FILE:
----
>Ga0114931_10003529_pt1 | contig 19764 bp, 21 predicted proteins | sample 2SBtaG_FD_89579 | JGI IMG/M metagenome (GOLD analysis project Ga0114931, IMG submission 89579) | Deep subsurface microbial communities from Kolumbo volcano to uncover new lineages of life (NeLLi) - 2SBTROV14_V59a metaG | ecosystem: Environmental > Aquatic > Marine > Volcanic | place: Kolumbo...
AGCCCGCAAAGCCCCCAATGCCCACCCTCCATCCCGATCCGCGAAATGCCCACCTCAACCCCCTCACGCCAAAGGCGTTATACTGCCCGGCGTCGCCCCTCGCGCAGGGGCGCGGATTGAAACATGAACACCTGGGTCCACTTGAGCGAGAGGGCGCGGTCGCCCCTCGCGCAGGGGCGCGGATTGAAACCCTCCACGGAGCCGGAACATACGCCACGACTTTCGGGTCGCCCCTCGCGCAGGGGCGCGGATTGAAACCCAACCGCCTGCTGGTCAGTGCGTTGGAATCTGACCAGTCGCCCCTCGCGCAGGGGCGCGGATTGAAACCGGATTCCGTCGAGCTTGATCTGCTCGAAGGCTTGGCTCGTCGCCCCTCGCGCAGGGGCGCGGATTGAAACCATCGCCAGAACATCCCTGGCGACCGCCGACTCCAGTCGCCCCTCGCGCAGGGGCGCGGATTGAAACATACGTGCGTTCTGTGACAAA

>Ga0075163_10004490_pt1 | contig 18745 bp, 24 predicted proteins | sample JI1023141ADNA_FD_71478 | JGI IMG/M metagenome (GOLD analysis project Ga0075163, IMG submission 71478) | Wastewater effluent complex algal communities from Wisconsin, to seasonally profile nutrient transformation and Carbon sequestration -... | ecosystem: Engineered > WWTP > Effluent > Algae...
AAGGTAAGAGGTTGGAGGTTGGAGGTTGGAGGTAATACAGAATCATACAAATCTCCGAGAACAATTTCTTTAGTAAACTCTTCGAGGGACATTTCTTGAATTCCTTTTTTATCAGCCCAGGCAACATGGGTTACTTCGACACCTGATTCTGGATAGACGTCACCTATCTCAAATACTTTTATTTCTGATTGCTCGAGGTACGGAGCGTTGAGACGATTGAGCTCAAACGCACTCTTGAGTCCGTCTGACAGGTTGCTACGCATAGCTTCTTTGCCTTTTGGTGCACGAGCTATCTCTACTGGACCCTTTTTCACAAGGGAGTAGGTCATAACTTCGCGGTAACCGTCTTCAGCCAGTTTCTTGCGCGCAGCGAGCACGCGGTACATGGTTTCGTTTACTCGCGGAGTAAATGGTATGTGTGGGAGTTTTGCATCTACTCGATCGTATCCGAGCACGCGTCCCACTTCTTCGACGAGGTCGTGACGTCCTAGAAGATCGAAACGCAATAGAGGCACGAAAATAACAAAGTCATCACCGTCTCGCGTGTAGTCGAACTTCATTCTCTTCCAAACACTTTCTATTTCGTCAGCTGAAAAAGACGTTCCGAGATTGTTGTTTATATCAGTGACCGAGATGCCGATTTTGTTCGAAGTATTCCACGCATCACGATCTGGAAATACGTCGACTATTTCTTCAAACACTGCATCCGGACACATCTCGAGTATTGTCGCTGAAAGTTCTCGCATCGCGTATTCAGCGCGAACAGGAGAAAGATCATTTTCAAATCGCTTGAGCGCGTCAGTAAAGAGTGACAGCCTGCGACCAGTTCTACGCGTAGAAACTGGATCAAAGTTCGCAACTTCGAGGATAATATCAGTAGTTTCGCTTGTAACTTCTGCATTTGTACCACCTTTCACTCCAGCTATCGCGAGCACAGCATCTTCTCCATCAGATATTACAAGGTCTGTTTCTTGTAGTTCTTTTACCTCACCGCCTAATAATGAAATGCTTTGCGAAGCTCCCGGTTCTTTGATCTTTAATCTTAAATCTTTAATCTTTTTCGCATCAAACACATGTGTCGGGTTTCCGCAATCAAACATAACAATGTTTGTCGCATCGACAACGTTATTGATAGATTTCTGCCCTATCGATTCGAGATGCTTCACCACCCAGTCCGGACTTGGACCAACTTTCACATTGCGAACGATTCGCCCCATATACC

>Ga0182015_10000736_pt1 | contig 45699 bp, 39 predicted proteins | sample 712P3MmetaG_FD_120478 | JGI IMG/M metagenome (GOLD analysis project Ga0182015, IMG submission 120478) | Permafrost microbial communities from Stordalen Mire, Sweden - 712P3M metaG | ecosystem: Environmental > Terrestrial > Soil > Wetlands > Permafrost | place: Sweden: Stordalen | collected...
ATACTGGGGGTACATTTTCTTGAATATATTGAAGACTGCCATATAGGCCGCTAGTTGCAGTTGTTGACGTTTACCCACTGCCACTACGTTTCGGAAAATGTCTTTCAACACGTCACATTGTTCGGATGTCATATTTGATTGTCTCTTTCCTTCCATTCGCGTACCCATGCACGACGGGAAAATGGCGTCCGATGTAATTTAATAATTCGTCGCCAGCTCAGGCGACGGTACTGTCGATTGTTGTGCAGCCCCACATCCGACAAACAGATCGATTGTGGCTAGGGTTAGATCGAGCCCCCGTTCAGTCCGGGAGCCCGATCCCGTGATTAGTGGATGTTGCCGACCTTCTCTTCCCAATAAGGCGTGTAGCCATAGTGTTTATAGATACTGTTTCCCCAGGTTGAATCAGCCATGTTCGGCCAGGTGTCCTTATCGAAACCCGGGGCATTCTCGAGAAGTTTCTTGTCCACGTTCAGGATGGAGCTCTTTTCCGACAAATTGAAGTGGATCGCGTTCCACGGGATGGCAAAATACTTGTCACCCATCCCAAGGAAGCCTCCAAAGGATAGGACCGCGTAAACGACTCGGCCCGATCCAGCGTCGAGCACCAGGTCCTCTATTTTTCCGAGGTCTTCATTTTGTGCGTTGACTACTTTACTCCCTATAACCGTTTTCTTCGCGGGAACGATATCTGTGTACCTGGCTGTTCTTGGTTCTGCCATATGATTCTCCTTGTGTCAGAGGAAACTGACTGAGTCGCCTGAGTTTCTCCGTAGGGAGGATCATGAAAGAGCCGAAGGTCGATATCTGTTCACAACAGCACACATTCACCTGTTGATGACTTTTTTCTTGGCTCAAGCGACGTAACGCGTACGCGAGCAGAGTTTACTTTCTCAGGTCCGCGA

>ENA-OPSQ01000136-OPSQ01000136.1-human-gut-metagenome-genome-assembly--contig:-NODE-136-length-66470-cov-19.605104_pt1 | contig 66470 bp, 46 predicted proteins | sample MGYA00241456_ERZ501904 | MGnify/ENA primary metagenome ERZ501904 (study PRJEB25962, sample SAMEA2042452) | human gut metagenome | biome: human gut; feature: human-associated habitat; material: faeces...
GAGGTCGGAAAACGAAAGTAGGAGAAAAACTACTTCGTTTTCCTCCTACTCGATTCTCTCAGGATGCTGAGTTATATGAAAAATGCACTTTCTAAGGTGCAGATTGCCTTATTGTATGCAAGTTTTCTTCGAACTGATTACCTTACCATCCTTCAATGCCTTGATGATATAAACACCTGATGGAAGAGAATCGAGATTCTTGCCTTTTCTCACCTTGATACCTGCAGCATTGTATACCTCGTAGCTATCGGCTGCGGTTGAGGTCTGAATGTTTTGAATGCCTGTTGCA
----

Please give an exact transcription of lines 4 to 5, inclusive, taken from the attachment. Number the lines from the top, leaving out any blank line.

AAGGTAAGAGGTTGGAGGTTGGAGGTTGGAGGTAATACAGAATCATACAAATCTCCGAGAACAATTTCTTTAGTAAACTCTTCGAGGGACATTTCTTGAATTCCTTTTTTATCAGCCCAGGCAACATGGGTTACTTCGACACCTGATTCTGGATAGACGTCACCTATCTCAAATACTTTTATTTCTGATTGCTCGAGGTACGGAGCGTTGAGACGATTGAGCTCAAACGCACTCTTGAGTCCGTCTGACAGGTTGCTACGCATAGCTTCTTTGCCTTTTGGTGCACGAGCTATCTCTACTGGACCCTTTTTCACAAGGGAGTAGGTCATAACTTCGCGGTAACCGTCTTCAGCCAGTTTCTTGCGCGCAGCGAGCACGCGGTACATGGTTTCGTTTACTCGCGGAGTAAATGGTATGTGTGGGAGTTTTGCATCTACTCGATCGTATCCGAGCACGCGTCCCACTTCTTCGACGAGGTCGTGACGTCCTAGAAGATCGAAACGCAATAGAGGCACGAAAATAACAAAGTCATCACCGTCTCGCGTGTAGTCGAACTTCATTCTCTTCCAAACACTTTCTATTTCGTCAGCTGAAAAAGACGTTCCGAGATTGTTGTTTATATCAGTGACCGAGATGCCGATTTTGTTCGAAGTATTCCACGCATCACGATCTGGAAATACGTCGACTATTTCTTCAAACACTGCATCCGGACACATCTCGAGTATTGTCGCTGAAAGTTCTCGCATCGCGTATTCAGCGCGAACAGGAGAAAGATCATTTTCAAATCGCTTGAGCGCGTCAGTAAAGAGTGACAGCCTGCGACCAGTTCTACGCGTAGAAACTGGATCAAAGTTCGCAACTTCGAGGATAATATCAGTAGTTTCGCTTGTAACTTCTGCATTTGTACCACCTTTCACTCCAGCTATCGCGAGCACAGCATCTTCTCCATCAGATATTACAAGGTCTGTTTCTTGTAGTTCTTTTACCTCACCGCCTAATAATGAAATGCTTTGCGAAGCTCCCGGTTCTTTGATCTTTAATCTTAAATCTTTAATCTTTTTCGCATCAAACACATGTGTCGGGTTTCCGCAATCAAACATAACAATGTTTGTCGCATCGACAACGTTATTGATAGATTTCTGCCCTATCGATTCGAGATGCTTCACCACCCAGTCCGGACTTGGACCAACTTTCACATTGCGAACGATTCGCCCCATATACC

>Ga0182015_10000736_pt1 | contig 45699 bp, 39 predicted proteins | sample 712P3MmetaG_FD_120478 | JGI IMG/M metagenome (GOLD analysis project Ga0182015, IMG submission 120478) | Permafrost microbial communities from Stordalen Mire, Sweden - 712P3M metaG | ecosystem: Environmental > Terrestrial > Soil > Wetlands > Permafrost | place: Sweden: Stordalen | collected...